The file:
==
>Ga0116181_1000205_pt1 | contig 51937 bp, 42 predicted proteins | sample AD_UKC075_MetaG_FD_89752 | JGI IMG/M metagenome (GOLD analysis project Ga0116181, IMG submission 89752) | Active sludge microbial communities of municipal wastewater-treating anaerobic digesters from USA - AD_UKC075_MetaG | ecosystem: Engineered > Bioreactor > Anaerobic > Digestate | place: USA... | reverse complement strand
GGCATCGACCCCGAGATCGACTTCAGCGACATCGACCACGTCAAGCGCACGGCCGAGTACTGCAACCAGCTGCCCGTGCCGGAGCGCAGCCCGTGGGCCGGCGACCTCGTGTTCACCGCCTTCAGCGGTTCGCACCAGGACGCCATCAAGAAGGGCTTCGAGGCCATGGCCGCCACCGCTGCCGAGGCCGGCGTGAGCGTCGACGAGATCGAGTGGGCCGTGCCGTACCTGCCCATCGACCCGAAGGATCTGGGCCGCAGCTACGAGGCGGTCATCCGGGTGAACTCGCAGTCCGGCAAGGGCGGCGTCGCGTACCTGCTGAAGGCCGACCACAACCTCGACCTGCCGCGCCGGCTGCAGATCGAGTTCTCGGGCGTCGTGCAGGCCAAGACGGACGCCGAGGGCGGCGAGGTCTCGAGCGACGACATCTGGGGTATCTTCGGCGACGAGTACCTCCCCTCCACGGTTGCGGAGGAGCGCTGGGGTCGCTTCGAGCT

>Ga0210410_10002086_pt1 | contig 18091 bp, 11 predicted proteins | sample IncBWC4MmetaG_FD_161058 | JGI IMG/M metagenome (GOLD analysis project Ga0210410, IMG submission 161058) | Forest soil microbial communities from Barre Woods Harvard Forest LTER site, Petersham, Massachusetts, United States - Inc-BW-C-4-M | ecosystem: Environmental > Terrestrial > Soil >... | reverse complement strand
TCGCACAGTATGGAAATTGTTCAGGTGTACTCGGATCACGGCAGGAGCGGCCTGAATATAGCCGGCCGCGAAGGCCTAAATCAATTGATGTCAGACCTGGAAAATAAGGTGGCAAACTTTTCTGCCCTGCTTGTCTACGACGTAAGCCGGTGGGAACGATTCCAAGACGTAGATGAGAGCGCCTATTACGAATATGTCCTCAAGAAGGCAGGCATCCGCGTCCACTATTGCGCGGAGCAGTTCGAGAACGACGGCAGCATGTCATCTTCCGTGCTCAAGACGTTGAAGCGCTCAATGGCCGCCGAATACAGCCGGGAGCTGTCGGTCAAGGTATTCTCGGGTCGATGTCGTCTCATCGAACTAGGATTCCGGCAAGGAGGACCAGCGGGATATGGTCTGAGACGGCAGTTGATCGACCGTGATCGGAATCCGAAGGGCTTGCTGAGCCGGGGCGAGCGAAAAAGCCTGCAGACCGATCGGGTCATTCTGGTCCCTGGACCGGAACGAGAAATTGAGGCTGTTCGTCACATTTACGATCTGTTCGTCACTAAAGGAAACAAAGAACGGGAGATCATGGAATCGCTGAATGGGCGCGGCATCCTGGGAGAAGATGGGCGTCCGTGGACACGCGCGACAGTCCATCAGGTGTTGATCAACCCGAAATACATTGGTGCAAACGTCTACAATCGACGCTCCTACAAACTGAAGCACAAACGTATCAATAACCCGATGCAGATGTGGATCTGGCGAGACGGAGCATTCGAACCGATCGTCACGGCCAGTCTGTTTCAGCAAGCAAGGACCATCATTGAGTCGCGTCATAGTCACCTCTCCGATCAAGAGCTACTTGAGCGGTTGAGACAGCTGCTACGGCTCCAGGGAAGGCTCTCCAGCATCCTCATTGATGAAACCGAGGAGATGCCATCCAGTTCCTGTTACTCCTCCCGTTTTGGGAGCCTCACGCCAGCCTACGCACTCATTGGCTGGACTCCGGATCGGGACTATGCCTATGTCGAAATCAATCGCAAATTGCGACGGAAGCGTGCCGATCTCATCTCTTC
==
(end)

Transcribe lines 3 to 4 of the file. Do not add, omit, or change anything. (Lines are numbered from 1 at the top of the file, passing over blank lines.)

>Ga0210410_10002086_pt1 | contig 18091 bp, 11 predicted proteins | sample IncBWC4MmetaG_FD_161058 | JGI IMG/M metagenome (GOLD analysis project Ga0210410, IMG submission 161058) | Forest soil microbial communities from Barre Woods Harvard Forest LTER site, Petersham, Massachusetts, United States - Inc-BW-C-4-M | ecosystem: Environmental > Terrestrial > Soil >... | reverse complement strand
TCGCACAGTATGGAAATTGTTCAGGTGTACTCGGATCACGGCAGGAGCGGCCTGAATATAGCCGGCCGCGAAGGCCTAAATCAATTGATGTCAGACCTGGAAAATAAGGTGGCAAACTTTTCTGCCCTGCTTGTCTACGACGTAAGCCGGTGGGAACGATTCCAAGACGTAGATGAGAGCGCCTATTACGAATATGTCCTCAAGAAGGCAGGCATCCGCGTCCACTATTGCGCGGAGCAGTTCGAGAACGACGGCAGCATGTCATCTTCCGTGCTCAAGACGTTGAAGCGCTCAATGGCCGCCGAATACAGCCGGGAGCTGTCGGTCAAGGTATTCTCGGGTCGATGTCGTCTCATCGAACTAGGATTCCGGCAAGGAGGACCAGCGGGATATGGTCTGAGACGGCAGTTGATCGACCGTGATCGGAATCCGAAGGGCTTGCTGAGCCGGGGCGAGCGAAAAAGCCTGCAGACCGATCGGGTCATTCTGGTCCCTGGACCGGAACGAGAAATTGAGGCTGTTCGTCACATTTACGATCTGTTCGTCACTAAAGGAAACAAAGAACGGGAGATCATGGAATCGCTGAATGGGCGCGGCATCCTGGGAGAAGATGGGCGTCCGTGGACACGCGCGACAGTCCATCAGGTGTTGATCAACCCGAAATACATTGGTGCAAACGTCTACAATCGACGCTCCTACAAACTGAAGCACAAACGTATCAATAACCCGATGCAGATGTGGATCTGGCGAGACGGAGCATTCGAACCGATCGTCACGGCCAGTCTGTTTCAGCAAGCAAGGACCATCATTGAGTCGCGTCATAGTCACCTCTCCGATCAAGAGCTACTTGAGCGGTTGAGACAGCTGCTACGGCTCCAGGGAAGGCTCTCCAGCATCCTCATTGATGAAACCGAGGAGATGCCATCCAGTTCCTGTTACTCCTCCCGTTTTGGGAGCCTCACGCCAGCCTACGCACTCATTGGCTGGACTCCGGATCGGGACTATGCCTATGTCGAAATCAATCGCAAATTGCGACGGAAGCGTGCCGATCTCATCTCTTC